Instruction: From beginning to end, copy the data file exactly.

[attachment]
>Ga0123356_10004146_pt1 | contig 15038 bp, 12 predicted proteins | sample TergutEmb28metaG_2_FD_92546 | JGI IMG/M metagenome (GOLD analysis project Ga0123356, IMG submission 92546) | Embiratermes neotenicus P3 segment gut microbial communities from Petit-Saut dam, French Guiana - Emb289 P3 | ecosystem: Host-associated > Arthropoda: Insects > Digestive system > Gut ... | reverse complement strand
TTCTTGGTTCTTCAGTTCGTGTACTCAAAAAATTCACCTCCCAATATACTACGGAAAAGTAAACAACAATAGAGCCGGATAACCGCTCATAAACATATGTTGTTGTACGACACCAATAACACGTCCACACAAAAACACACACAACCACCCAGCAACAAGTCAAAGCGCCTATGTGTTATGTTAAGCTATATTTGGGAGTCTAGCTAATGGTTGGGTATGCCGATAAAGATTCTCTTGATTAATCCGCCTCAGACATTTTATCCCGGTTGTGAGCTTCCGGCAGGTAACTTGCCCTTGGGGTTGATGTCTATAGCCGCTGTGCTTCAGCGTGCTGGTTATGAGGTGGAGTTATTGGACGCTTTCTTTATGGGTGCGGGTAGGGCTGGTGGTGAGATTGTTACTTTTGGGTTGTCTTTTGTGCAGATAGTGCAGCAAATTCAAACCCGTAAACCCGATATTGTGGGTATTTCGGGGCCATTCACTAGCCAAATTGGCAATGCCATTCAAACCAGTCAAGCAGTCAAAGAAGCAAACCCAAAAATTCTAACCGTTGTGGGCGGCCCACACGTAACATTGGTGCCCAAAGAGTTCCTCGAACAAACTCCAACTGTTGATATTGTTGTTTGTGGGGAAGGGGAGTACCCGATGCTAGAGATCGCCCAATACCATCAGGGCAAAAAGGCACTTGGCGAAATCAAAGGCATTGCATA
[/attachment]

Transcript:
>Ga0123356_10004146_pt1 | contig 15038 bp, 12 predicted proteins | sample TergutEmb28metaG_2_FD_92546 | JGI IMG/M metagenome (GOLD analysis project Ga0123356, IMG submission 92546) | Embiratermes neotenicus P3 segment gut microbial communities from Petit-Saut dam, French Guiana - Emb289 P3 | ecosystem: Host-associated > Arthropoda: Insects > Digestive system > Gut ... | reverse complement strand
TTCTTGGTTCTTCAGTTCGTGTACTCAAAAAATTCACCTCCCAATATACTACGGAAAAGTAAACAACAATAGAGCCGGATAACCGCTCATAAACATATGTTGTTGTACGACACCAATAACACGTCCACACAAAAACACACACAACCACCCAGCAACAAGTCAAAGCGCCTATGTGTTATGTTAAGCTATATTTGGGAGTCTAGCTAATGGTTGGGTATGCCGATAAAGATTCTCTTGATTAATCCGCCTCAGACATTTTATCCCGGTTGTGAGCTTCCGGCAGGTAACTTGCCCTTGGGGTTGATGTCTATAGCCGCTGTGCTTCAGCGTGCTGGTTATGAGGTGGAGTTATTGGACGCTTTCTTTATGGGTGCGGGTAGGGCTGGTGGTGAGATTGTTACTTTTGGGTTGTCTTTTGTGCAGATAGTGCAGCAAATTCAAACCCGTAAACCCGATATTGTGGGTATTTCGGGGCCATTCACTAGCCAAATTGGCAATGCCATTCAAACCAGTCAAGCAGTCAAAGAAGCAAACCCAAAAATTCTAACCGTTGTGGGCGGCCCACACGTAACATTGGTGCCCAAAGAGTTCCTCGAACAAACTCCAACTGTTGATATTGTTGTTTGTGGGGAAGGGGAGTACCCGATGCTAGAGATCGCCCAATACCATCAGGGCAAAAAGGCACTTGGCGAAATCAAAGGCATTGCATA